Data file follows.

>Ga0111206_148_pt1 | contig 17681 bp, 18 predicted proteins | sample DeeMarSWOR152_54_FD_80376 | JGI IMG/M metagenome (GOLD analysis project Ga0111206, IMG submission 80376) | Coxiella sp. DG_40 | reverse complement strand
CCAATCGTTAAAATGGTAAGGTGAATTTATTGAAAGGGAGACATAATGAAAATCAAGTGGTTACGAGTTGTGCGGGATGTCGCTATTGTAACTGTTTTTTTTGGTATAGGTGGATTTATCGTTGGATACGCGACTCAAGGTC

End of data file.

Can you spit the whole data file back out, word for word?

>Ga0111206_148_pt1 | contig 17681 bp, 18 predicted proteins | sample DeeMarSWOR152_54_FD_80376 | JGI IMG/M metagenome (GOLD analysis project Ga0111206, IMG submission 80376) | Coxiella sp. DG_40 | reverse complement strand
CCAATCGTTAAAATGGTAAGGTGAATTTATTGAAAGGGAGACATAATGAAAATCAAGTGGTTACGAGTTGTGCGGGATGTCGCTATTGTAACTGTTTTTTTTGGTATAGGTGGATTTATCGTTGGATACGCGACTCAAGGTC